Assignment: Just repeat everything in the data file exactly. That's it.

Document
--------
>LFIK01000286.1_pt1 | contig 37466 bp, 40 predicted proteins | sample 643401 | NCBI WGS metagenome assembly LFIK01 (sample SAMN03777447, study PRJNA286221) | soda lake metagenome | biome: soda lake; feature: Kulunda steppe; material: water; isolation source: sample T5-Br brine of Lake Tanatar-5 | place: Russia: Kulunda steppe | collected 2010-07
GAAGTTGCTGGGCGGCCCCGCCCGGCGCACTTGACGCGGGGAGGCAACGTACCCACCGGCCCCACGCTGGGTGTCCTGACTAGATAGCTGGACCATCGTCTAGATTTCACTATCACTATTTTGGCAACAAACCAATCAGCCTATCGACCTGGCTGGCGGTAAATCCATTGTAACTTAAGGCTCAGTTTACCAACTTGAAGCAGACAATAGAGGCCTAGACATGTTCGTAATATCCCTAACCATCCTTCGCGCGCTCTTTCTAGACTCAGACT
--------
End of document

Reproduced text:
>LFIK01000286.1_pt1 | contig 37466 bp, 40 predicted proteins | sample 643401 | NCBI WGS metagenome assembly LFIK01 (sample SAMN03777447, study PRJNA286221) | soda lake metagenome | biome: soda lake; feature: Kulunda steppe; material: water; isolation source: sample T5-Br brine of Lake Tanatar-5 | place: Russia: Kulunda steppe | collected 2010-07
GAAGTTGCTGGGCGGCCCCGCCCGGCGCACTTGACGCGGGGAGGCAACGTACCCACCGGCCCCACGCTGGGTGTCCTGACTAGATAGCTGGACCATCGTCTAGATTTCACTATCACTATTTTGGCAACAAACCAATCAGCCTATCGACCTGGCTGGCGGTAAATCCATTGTAACTTAAGGCTCAGTTTACCAACTTGAAGCAGACAATAGAGGCCTAGACATGTTCGTAATATCCCTAACCATCCTTCGCGCGCTCTTTCTAGACTCAGACT